September is one of those months when the big guns are wheeled out to get those Christmas juices flowing. A couple of them will appear later on in this post but I’d like to start with a few novels that are less likely to be displayed at the front of your local bookshop or on the homepages of your favourite online outlets.
The one I’m most looking forward to is Amy Bloom’s Lucky Us. I’ve been a fan of Bloom’s since way back when her collection of short stories, Come to Me, was published in the early ’90s. Her writing is quietly elegant yet intensely empathetic – she practised for many years as a psychotherapist and if her writing is anything to go by, she must have been very good at it indeed. Lucky Us is set in ’40s America. Half-sisters Iris and Eva head for Hollywood after leaving high school where Iris hopes to make it in the movies with Eva as her assistant. Scandal, betrayal and heartbreak get in the way, apparently.
All too easy for first novels to be buried during September which would be a shame as Mathew Thomas’s We Are Not Ourselves sounds well worth a look. It’s about Eileen, born to Irish immigrants in the ‘40s, who marries a young scientist with whom she has a child before becoming a nurse. The quietly stable life she has built after her stormy upbringing is threatened by her husband’s early onset Alzheimer’s. Dementia may be in danger of becoming a well-worn theme but Thomas’s debut is billed as ‘both the intimate story of a family and an epic of the American Century’ which sounds very promising to me.
My third less well-known choice is Samantha Harvey’s Dear Thief in which a woman writes a letter to what was once her dear friend about their shared past and the betrayal that blew their friendship apart fifteen years ago. As the letter progresses its tone changes, becoming both more self-revelatory and more defensive. Harvey’s previous books The Wilderness, about a man with Alzheimer’s trying to make sense of his world (that theme again), and All is Song, a novel of brotherhood and ideas, were both intelligent and beautifully expressed so my hopes are high.
Now to those big guns starting with David Mitchell’s The Bone Clocks. I have something of an on-off relationship with Mitchell’s work. I loved the episodic style of his first novel, Ghostwritten, and enjoyed The Thousand Autumns of Jacob De Zoet but found Cloud Atlas unwieldy and impenetrable at times. His new novel opens on a summer’s day in 1984 with Holly Sykes on the brink of a strange encounter. It’s written in six linked parts and ends in 2043, following Holly’s life from her unhappy adolescence in Gravesend to her old age in Ireland and the murderous feud her encounter has drawn her into. It’s described as ‘metaphysical thriller, meditation on mortality and chronicle of our self-devouring times, [a] kaleidoscopic novel [that] crackles with invention and wit’. Let’s hope so.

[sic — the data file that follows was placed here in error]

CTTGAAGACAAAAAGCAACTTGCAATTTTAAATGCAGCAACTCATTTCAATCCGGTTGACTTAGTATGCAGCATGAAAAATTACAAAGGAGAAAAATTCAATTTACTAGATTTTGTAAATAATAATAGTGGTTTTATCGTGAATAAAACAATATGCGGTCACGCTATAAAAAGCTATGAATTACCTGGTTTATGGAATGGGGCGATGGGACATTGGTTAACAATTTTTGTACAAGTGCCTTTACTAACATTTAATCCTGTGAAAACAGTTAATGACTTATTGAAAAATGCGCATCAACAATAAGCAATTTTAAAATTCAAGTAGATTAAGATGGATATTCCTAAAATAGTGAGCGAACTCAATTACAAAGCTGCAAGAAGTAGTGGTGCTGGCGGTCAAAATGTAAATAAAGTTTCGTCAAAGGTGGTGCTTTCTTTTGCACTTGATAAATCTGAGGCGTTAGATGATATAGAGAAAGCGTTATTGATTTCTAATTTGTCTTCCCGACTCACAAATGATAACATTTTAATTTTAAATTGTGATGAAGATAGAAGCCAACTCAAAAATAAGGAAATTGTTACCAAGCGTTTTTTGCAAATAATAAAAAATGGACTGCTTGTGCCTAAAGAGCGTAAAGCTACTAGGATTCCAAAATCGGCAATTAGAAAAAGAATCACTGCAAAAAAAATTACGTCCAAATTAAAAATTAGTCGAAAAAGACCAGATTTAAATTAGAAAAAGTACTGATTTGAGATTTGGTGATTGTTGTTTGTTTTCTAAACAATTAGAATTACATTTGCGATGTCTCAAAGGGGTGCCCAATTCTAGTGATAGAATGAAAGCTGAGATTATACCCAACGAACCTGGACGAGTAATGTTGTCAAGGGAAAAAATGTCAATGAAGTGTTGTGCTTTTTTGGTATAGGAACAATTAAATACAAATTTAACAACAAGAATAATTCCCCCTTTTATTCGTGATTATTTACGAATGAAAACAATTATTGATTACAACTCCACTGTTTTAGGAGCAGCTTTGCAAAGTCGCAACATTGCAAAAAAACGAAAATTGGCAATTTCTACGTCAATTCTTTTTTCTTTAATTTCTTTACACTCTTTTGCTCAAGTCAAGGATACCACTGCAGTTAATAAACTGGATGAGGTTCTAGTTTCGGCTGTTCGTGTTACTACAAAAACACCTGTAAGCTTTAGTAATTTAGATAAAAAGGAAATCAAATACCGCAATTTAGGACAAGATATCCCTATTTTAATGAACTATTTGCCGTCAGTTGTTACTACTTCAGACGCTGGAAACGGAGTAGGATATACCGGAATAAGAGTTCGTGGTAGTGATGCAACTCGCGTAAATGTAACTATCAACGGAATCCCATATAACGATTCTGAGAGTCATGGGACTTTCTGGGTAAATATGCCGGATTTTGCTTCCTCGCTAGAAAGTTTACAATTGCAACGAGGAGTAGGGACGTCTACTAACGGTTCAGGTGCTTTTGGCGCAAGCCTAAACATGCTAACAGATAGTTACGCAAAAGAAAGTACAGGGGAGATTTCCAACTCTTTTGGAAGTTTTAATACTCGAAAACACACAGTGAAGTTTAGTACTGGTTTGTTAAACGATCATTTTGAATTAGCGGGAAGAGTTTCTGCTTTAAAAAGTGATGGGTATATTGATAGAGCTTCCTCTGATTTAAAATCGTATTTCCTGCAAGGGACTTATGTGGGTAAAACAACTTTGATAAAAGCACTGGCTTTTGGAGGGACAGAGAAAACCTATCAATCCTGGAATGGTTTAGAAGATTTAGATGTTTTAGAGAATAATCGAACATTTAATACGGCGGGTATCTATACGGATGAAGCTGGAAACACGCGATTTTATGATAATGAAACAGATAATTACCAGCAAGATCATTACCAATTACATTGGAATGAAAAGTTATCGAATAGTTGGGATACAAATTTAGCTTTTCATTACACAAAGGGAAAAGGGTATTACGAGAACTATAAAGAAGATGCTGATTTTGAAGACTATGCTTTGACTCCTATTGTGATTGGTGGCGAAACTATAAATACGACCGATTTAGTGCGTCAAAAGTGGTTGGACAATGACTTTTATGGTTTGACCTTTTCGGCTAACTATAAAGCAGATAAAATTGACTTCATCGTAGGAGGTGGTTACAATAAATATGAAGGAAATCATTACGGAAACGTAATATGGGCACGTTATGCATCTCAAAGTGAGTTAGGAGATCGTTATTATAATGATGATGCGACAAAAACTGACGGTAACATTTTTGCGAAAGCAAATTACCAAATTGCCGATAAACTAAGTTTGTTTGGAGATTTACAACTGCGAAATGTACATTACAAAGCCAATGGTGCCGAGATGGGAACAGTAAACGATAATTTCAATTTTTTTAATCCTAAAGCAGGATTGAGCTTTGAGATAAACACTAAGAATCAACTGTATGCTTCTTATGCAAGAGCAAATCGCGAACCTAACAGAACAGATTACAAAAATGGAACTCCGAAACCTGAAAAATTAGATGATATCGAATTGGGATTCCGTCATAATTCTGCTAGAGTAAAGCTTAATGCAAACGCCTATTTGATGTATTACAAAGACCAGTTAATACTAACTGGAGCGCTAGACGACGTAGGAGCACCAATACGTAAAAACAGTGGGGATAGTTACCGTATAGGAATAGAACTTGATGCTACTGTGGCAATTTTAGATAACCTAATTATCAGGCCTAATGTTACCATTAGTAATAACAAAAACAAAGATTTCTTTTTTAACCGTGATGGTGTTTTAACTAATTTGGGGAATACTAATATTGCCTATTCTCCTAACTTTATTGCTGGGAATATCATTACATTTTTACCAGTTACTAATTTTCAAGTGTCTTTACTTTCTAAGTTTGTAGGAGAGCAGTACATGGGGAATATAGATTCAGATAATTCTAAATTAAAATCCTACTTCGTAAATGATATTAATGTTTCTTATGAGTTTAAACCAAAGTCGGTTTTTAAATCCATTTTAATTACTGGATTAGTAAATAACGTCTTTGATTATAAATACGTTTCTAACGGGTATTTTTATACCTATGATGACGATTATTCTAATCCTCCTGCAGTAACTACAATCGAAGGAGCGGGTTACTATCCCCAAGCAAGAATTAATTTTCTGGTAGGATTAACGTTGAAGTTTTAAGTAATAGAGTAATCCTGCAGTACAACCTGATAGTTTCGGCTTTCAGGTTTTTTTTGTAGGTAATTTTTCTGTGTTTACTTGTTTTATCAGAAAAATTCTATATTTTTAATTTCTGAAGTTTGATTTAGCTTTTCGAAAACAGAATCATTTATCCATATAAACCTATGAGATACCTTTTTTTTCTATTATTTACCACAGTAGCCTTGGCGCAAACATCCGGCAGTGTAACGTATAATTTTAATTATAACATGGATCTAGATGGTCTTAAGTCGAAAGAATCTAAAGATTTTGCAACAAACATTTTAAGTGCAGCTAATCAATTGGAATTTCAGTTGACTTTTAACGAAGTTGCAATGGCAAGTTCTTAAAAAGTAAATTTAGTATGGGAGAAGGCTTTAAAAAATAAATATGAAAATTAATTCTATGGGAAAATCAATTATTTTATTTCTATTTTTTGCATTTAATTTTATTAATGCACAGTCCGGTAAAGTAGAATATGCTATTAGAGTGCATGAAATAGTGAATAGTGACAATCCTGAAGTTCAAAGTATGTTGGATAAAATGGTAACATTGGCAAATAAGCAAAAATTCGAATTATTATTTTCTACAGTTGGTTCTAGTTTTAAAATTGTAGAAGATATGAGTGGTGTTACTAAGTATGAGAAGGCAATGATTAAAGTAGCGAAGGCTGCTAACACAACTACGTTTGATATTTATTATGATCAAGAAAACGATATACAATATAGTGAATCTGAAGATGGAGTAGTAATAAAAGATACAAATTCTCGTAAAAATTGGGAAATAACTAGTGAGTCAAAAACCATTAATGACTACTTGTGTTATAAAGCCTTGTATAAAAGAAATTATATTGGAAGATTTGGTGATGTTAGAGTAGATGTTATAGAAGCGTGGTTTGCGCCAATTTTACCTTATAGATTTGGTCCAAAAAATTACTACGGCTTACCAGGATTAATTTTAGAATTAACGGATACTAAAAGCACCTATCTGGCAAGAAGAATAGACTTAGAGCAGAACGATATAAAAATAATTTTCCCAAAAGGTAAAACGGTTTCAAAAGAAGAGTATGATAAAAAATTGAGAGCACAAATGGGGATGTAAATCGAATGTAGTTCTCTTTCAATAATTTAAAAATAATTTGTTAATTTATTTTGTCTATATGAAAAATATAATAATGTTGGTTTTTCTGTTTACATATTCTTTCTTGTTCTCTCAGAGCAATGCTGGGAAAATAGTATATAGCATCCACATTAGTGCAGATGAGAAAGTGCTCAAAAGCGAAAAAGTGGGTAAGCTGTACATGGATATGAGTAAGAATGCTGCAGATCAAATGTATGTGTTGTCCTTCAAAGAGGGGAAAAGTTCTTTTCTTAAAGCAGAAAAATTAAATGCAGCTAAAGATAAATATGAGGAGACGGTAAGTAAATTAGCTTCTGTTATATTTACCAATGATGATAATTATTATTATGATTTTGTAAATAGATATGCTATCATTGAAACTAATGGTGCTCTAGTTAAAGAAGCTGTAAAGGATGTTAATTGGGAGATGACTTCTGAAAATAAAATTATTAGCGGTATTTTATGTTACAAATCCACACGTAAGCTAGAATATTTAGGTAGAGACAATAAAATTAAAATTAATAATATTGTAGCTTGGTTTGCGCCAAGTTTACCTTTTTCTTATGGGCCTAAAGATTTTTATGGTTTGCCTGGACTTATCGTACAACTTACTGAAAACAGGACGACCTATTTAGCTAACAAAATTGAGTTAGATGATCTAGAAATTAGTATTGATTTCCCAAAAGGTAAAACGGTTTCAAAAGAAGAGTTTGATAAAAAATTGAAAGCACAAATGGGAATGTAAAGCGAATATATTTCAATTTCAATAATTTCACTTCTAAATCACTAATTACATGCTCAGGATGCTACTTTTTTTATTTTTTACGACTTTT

Ali Smith’s latest, How to be Both, is about ‘the versatility of art’ and has one foot in the fifteenth century with a Renaissance artist and the other in the present with ‘a child of a child of the 1960s’. It sounds quite extraordinary so I’m just going to quote from the publisher’s synopsis: ‘a fast-moving genre-bending conversation between forms, times, truths and fictions’ in which ‘two tales of love and injustice twist into a singular yarn where time gets timeless, structural gets playful, knowing gets mysterious, fictional gets real – and all life’s givens get given a second chance’ Hmm… Given that it’s Ali Smith I think it will be well worth your time although I’m still not entirely sure what it’s about.
One more huge title, and perhaps a somewhat uncharacteristic one for me: Us by David Nicholls, author of that beautifully crafted piece of commercial fiction One Day which begged to be adapted into a film, although perhaps not the one that Anne Hathaway and Jim Sturgess starred in even if it was adapted by Nicholls himself. Fifty-four-year-old dull-as-ditchwater Douglas has been told by his wife that once their son has left home she’s off. In an effort to dissuade her he’s set about organising a final family holiday, a Grand Tour of Europe. Inevitably, it’s described as ‘bittersweet’ but I’m not letting that put me off.
Finally, I’m going to leave you with a lovely sounding novel that could easily be missed – Denis Thériault’s The Peculiar Life of a Lonely Postman in which a Montreal postie steams open an exchange of love letters written in the haiku form. When one of the writers dies in a tragic accident, he decides to continue the correspondence. It sounds charming.
As ever, a click on a book’s title will take you to Waterstone’s where you’ll find the publisher’s synopsis. And if you’d like to catch up on August’s goodies just click here.